There was no alternative but to stay on in the Tontine until a second lot of wiring took place. This is what happened and by the following week the house was ready to be occupied.

Except – and you might see what is coming – when the family arrived, the wiring had once again been removed hurriedly from the premises.

The father’s employers, the shipyard owners’, called in the local police to ascertain what had actually occurred in the house. It was done on the proviso that no findings were ever to be made public; after all, the country was at war and story like this would do nothing for morale.

What the police observed, and I suppose it should have been obvious, was that there was no sign of a break-in. Which meant that either the thief or thieves had keys or something more peculiar had happened.

The order was given to re-wire the house a third time but on this occasion, two members of the local constabulary hid themselves in the basement.

The theory was that perhaps there wasn’t someone trying to break in, rather there was someone trying to stop the family moving in.

In the middle of that night the two men could hear activity on the floors above. Both the police had guns given the unusual circumstances and because there was a war on.

Once the noise has settled down, the policemen crawled out of their hiding area to find that the wiring had once again been ripped out.

They could hear what sounded like two men in conversation in the tower of the house and so the police quietly climbed the stairs.

What they found in the tower was totally unexpected. Two Nazi spies, with binoculars, were watching the movement of all the ships in the Clyde Basin.

Of course the men were arrested and sent to a prisoner-of-war camp but the news of their arrest was never made public.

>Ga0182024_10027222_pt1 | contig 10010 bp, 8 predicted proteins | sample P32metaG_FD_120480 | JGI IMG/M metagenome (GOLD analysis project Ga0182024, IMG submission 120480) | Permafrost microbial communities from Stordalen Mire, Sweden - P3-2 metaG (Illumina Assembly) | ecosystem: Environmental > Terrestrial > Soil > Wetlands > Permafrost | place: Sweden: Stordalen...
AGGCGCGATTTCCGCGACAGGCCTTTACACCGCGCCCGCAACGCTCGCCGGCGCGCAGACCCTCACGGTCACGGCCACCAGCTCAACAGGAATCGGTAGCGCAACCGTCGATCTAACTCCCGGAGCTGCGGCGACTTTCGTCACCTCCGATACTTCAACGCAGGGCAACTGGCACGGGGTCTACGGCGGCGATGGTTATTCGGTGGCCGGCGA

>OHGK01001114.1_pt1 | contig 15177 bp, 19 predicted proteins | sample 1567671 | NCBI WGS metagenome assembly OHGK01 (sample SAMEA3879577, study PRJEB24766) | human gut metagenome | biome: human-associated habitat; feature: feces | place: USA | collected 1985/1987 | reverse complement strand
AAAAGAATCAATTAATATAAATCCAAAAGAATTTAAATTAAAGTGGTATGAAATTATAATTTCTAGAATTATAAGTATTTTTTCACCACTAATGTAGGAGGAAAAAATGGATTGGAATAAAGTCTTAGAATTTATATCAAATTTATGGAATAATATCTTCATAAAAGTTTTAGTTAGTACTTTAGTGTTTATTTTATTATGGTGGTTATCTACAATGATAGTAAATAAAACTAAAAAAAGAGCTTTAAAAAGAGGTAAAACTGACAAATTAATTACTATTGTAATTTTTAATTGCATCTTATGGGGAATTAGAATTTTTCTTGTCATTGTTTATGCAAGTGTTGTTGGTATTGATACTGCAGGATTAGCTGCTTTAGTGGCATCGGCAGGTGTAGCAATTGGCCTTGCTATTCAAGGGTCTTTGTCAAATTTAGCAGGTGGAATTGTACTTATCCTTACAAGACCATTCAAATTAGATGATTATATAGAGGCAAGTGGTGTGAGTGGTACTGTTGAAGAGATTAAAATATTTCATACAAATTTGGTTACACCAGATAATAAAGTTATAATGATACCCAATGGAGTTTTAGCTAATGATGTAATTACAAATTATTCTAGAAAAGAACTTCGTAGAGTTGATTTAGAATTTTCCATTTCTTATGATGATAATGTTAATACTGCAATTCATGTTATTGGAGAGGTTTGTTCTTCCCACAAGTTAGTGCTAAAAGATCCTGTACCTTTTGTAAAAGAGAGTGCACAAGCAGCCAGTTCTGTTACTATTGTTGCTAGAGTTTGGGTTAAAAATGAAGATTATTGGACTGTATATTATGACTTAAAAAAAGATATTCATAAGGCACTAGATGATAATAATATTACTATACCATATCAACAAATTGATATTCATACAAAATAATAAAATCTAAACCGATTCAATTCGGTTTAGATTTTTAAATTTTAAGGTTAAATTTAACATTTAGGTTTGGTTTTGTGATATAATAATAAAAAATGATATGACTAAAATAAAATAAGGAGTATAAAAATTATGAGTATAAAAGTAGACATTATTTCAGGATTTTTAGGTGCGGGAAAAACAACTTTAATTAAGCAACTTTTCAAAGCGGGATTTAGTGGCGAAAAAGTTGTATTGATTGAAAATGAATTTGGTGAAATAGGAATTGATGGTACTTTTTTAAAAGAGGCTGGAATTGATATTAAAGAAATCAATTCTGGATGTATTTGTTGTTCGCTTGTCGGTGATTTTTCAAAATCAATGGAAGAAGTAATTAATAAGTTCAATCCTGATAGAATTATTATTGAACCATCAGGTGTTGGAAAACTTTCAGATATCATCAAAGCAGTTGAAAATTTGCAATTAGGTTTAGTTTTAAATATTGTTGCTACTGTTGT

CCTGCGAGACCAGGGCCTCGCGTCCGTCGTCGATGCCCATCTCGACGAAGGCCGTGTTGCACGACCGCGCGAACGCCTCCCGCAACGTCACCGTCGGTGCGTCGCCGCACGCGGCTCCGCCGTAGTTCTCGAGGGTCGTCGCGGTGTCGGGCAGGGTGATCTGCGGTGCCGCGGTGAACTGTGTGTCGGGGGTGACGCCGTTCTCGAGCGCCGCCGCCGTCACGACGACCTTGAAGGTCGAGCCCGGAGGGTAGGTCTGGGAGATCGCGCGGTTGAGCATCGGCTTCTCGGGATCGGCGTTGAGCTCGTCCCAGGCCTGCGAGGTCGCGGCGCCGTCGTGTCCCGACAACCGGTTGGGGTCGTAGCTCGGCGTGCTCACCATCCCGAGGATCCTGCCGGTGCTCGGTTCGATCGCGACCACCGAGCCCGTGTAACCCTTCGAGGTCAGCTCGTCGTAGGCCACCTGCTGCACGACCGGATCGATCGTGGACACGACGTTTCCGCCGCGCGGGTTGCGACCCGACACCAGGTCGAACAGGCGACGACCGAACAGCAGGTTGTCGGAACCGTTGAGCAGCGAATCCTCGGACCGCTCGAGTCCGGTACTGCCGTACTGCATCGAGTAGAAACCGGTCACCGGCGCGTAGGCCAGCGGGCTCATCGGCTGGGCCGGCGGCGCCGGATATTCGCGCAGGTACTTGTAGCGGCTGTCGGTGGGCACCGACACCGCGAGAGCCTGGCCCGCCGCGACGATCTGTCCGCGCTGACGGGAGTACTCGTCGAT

The story was told to my father by one of the electricians.

bobby stevenson 2014

Sunday, 28 December 2014

The Haunting at Ba Bridge

Make of this story what you will. Some of it may be true, or none of it – you decide.

I guess I must have seen him but never really paid any attention.

Perhaps I should go back a bit and start at the beginning - in the summer of 1932, I retired from my teaching career at a school in Tunbridge Wells in Kent. I had given most of my life over to the profession and found myself comfortably off. But the big question was what to do with my time? I had never found the opportunity to marry and therefore had spent a long and glorious life as a bachelor, suiting myself and entertaining my own company every Christmas day.

It was with this in mind that I made the decision to go on a walking holiday in the Highlands of Scotland. It was a place we much visited as children and a place I had grown to love.

I took the train to Glasgow and spent a rather pleasant night at the Central Hotel, where I found several experts willing to share their recent travels in the north.  It was suggested that I travel to Tyndrum and there I was to alight and, over several days, walk to Fort William – a rather pretty little town on the banks of Loch Linnhe.